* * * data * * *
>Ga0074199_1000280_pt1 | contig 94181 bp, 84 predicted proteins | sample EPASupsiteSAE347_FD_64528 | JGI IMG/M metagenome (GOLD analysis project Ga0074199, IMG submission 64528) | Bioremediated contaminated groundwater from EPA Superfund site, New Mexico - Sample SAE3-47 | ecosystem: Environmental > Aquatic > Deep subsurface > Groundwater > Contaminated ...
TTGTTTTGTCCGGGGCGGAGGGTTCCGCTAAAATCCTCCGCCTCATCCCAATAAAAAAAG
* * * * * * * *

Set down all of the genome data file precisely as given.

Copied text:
>Ga0074199_1000280_pt1 | contig 94181 bp, 84 predicted proteins | sample EPASupsiteSAE347_FD_64528 | JGI IMG/M metagenome (GOLD analysis project Ga0074199, IMG submission 64528) | Bioremediated contaminated groundwater from EPA Superfund site, New Mexico - Sample SAE3-47 | ecosystem: Environmental > Aquatic > Deep subsurface > Groundwater > Contaminated ...
TTGTTTTGTCCGGGGCGGAGGGTTCCGCTAAAATCCTCCGCCTCATCCCAATAAAAAAAG